Cattle a possible solution to global warming

09 Dec 2016

Over the past few years scientists have focused their attention on ruminant livestock like cattle as significant contributors towards global warming due to their gaseous emissions. A simple example of a gaseous emission is methane that is 25 times more potent than carbon dioxide and that is produced during the rumination process of cattle and other ruminant livestock.


However, delegates at the recent 2016 World Meat Congress in Uruguay were given a different view on the matter, thanks to a presentation by Alan Savory. His presentation fuelled a view on grazing and cattle techniques that can actually minimise the impact of global warming.

Savory said that land is actually desperate for animals, saying the opposite is true. “In a nutshell, livestock is not the problem but rather the solution.”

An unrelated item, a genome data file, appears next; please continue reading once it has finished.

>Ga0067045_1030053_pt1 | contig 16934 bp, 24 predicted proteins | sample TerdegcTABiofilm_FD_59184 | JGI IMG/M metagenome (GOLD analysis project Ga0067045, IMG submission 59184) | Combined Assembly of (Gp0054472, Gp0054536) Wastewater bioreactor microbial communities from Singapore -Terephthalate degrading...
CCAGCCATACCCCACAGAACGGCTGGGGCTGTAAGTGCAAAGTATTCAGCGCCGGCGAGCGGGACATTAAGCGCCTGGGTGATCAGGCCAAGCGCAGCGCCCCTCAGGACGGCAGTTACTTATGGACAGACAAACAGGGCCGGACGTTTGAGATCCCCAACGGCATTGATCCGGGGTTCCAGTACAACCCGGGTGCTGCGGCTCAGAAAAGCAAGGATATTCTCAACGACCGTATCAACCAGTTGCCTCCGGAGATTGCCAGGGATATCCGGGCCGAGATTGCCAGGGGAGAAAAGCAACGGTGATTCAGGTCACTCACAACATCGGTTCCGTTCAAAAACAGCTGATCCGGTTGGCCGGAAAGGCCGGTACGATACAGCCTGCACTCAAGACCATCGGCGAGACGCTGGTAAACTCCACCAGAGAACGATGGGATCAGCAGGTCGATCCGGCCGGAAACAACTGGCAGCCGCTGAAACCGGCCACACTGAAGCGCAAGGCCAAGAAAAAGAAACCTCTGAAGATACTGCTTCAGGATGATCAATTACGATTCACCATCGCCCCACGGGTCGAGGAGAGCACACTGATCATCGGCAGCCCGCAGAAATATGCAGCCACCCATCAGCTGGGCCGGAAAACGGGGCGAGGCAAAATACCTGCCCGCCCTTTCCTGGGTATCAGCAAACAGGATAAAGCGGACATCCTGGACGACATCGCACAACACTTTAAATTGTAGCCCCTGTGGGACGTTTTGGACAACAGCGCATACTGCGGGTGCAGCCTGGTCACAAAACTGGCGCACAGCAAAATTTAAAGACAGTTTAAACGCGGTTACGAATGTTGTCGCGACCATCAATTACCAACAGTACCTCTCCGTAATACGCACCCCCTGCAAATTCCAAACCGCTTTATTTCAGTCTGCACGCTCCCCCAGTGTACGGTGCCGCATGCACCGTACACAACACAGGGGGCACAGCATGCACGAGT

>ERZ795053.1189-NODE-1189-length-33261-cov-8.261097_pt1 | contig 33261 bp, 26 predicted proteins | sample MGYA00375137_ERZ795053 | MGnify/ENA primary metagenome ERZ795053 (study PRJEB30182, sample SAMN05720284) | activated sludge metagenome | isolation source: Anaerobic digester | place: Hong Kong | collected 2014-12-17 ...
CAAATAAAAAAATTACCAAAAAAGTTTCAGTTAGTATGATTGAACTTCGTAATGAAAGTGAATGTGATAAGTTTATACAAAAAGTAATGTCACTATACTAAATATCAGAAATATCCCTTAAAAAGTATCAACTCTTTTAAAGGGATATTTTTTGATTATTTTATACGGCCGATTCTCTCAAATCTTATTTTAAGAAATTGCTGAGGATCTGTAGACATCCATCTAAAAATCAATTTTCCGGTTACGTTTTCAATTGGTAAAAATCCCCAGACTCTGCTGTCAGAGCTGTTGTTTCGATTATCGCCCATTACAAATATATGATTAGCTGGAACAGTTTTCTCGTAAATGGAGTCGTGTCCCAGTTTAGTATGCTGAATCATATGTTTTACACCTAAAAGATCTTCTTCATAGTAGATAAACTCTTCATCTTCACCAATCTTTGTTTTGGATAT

Zimbabwean-born Savory spent the best part of 50 years studying the causes of desertification around the world. Seven years ago, he established the Savory Institute of Colorado that is one of 11 finalists in the U$25 million Virgin Earth Challenge – an initiative for the successful commercialization of ways to capture greenhouse gases from the atmosphere and keep them without any compensatory impact.

According to Savory, based on studies and years of experience, it is guaranteed that if we graze livestock on grasslands, these will recover. “We need to take the animals to the grasslands. The earth needs animals,” he said.

“Animal hooves break up the crust of algae that forms on barren soil in dry areas. Breaking it up encourages the growth of grass. By trampling vegetation and coating it with manure, the livestock produce mulch that ensures the soil absorbs and retains more water.”

Savory said that countries like Uruguay in which extensive pastures abound, could easily double their beef output by adopting more efficient grazing techniques.